Kids Say the Funniest Things
I had a hearing child of deaf parents ask me, in spoken English, "Are you the library-er?" I thought it was funny, but if you didn't know ASL and understand that librarian is signed ‘library-er’ I guess it wouldn't be that funny.
Sue (four years old) is a big fan of "America's Funniest Home Videos" and she gets to watch it often. One night we were having trouble getting her to go to bed. It was 10:30pm and we were getting pretty frustrated. Finally, she looks at me and asks, "Can you put my hearing aids back in?" I told her no, and then she said, "Please my ears are broken and I want to hear funny videos!" I tried really hard not to laugh as I was telling her that while I sympathized with her about her ears, but that it was way past her bedtime and I was not putting her hearing aids back in.
I work with students who have cognitive and behavioral challenges. One day we were working with a team from the golf therapy program, "Fore Hope." The golf pro asked my students if they could explain the game of golf. One of my students who has a lot of communication challenges said in sign language, “You hit this white ball and it goes really, really far. And then you hit it again and it goes really really, really far. (We were all smiling thinking, wow, he really has this concept!) And then you hit it again and it goes in the hole (again, we're all so happy he understands the game of golf)-- and then "Touchdown!"
One day Lauren came home from kindergarten and stated: “Today all the kids in class got in trouble for not listening to the teacher, but not me and Josh because we had on our FMs.”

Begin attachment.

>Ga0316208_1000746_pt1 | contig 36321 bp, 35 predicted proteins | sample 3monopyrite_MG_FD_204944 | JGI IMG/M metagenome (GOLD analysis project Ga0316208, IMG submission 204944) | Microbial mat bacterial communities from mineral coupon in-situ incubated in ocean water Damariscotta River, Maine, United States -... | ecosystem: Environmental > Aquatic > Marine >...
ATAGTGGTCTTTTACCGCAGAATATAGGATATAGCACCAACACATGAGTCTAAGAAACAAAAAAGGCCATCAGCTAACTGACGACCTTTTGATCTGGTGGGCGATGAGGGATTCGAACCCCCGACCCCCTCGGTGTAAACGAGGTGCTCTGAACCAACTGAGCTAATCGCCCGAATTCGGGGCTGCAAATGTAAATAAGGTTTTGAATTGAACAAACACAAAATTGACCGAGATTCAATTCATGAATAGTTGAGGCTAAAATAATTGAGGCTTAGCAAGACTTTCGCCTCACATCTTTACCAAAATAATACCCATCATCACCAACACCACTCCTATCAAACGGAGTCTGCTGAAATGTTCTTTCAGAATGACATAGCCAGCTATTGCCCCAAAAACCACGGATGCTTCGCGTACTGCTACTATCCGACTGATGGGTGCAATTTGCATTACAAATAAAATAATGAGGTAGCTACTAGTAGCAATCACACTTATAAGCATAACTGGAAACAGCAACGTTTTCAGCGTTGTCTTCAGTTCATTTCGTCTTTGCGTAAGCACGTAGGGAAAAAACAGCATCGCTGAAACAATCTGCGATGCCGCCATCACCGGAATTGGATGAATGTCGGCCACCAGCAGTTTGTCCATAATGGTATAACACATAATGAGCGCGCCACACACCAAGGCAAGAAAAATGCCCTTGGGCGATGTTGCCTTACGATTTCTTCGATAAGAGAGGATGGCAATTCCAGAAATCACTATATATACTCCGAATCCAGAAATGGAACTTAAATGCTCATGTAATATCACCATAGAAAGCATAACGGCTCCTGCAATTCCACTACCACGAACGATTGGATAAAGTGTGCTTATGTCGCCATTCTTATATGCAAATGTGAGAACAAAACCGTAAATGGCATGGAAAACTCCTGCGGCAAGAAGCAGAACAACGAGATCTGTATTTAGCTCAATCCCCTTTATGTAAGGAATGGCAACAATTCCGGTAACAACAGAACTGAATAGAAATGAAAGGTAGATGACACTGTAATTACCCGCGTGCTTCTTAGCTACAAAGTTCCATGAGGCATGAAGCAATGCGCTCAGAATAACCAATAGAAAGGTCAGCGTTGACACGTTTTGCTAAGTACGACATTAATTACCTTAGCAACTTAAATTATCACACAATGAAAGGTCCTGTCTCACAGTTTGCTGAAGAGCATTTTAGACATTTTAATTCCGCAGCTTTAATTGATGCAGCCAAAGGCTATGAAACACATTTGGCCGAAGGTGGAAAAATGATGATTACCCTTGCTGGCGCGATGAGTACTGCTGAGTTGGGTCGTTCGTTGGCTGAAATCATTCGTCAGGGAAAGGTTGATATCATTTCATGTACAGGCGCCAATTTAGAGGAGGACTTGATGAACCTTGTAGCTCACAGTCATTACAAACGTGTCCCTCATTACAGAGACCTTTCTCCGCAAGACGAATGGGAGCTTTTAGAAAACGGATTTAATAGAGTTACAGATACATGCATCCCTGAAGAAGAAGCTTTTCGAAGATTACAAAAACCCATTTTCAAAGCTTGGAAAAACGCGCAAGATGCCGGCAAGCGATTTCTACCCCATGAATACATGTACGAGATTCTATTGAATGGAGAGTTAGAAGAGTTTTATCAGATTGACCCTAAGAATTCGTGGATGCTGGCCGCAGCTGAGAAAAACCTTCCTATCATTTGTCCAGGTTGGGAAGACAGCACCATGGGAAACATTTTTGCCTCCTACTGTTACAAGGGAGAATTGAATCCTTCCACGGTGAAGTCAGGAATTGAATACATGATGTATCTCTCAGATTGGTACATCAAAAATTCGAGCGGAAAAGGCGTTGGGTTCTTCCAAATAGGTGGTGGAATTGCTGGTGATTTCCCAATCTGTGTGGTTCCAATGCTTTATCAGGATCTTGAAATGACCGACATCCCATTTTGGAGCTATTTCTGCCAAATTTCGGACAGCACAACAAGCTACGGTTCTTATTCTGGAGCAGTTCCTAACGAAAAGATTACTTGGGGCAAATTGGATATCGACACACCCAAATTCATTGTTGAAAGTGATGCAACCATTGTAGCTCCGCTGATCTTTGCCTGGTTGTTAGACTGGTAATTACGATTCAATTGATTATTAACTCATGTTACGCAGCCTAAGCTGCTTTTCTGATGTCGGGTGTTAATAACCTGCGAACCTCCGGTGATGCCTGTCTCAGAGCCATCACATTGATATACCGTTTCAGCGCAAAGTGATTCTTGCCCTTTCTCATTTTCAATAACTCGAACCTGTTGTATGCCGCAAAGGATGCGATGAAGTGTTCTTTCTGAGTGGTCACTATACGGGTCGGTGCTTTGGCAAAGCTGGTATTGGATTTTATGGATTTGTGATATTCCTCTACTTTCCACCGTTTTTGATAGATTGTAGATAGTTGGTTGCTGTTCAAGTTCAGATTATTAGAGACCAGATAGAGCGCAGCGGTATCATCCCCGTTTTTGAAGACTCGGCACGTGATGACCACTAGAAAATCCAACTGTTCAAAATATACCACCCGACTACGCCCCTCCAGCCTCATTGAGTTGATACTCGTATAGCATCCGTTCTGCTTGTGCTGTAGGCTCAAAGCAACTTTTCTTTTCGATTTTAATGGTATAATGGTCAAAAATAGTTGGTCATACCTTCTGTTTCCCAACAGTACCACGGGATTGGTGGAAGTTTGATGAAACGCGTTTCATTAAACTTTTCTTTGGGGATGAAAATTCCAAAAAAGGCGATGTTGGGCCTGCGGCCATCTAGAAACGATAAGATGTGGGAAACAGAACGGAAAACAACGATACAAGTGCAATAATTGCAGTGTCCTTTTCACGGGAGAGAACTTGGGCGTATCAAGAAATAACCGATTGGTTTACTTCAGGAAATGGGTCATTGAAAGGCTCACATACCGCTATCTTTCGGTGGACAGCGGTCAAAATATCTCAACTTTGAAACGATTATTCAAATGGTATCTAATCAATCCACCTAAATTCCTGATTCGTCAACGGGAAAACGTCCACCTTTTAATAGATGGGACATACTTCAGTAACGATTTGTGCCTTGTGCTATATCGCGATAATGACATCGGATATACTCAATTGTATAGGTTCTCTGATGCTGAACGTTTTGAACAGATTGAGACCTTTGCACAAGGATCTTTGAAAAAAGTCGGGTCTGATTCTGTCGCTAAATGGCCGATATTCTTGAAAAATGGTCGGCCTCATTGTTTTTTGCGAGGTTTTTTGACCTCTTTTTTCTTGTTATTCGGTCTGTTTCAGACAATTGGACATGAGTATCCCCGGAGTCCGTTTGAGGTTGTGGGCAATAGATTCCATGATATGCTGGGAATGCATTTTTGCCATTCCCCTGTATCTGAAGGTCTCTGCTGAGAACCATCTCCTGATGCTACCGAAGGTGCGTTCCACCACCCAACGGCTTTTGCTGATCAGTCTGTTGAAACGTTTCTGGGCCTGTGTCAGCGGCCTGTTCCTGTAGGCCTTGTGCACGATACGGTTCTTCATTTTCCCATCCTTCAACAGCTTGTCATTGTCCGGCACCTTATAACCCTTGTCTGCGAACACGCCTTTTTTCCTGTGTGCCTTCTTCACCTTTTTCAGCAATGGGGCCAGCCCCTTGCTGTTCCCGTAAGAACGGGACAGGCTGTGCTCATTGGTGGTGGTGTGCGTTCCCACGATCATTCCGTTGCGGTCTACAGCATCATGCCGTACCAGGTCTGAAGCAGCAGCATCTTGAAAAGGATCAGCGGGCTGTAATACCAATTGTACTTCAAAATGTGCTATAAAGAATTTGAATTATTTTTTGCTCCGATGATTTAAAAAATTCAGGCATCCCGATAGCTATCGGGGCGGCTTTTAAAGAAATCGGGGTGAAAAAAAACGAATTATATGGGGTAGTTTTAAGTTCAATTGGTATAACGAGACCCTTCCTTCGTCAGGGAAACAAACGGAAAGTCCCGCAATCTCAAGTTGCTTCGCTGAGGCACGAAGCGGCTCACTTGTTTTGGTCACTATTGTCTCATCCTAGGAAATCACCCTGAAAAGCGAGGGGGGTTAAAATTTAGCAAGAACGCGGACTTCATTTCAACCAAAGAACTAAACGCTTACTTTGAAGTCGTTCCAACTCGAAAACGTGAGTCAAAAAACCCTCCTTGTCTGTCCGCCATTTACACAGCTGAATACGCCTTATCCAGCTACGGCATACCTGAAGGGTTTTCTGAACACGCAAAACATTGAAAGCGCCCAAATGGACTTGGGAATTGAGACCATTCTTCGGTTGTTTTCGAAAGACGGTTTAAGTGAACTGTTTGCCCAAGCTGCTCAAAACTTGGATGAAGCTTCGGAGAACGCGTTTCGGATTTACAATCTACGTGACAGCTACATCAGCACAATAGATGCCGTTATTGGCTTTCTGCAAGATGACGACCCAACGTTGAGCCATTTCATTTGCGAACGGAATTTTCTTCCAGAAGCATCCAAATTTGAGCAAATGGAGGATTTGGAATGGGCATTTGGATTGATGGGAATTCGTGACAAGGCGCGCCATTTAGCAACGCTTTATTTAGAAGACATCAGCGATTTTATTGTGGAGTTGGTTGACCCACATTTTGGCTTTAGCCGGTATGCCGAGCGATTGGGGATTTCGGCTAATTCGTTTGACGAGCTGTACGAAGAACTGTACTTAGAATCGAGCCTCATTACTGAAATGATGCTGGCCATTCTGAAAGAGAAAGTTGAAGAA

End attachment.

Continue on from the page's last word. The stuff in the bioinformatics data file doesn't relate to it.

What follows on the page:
During a recent ice/wind storm my son Ray (ten years old and hearing) crawled into our bed. We listened as the ice rained down sounding like glass breaking on our roof and he said “Where’s Lauren? She can’t hear this can she? She’s so lucky!” Since then I have heard “I wish I could turn off my hearing” from him much more than Lauren wishing she didn’t need her implant and hearing aid to hear.
My daughter Faith who is eight and hard of hearing has yet to say the word "seriously" correctly. One day she was talking to her sister and she kept trying to throw the word into their conversation. After trying to teach the correct way of saying it I finally said, "until you can say it correctly, you shouldn't say it" (that is the one statement that pushes her to perfect her speech). I hear her practice the word over and over again and all she could muster up was a confident, "sisily." She knew she hadn't mastered the word just yet so she blurted out, "Dude, are you for real?"
London just turned four years old. He wears a CI and a hearing aid. “When I grow up I will be a man and then I will get coffee!” I remember an earlier quote after I asked him, “London, why aren¹t you wearing pants?” He replied, “I’m not wearing pants because I don¹t want to wear any pants!”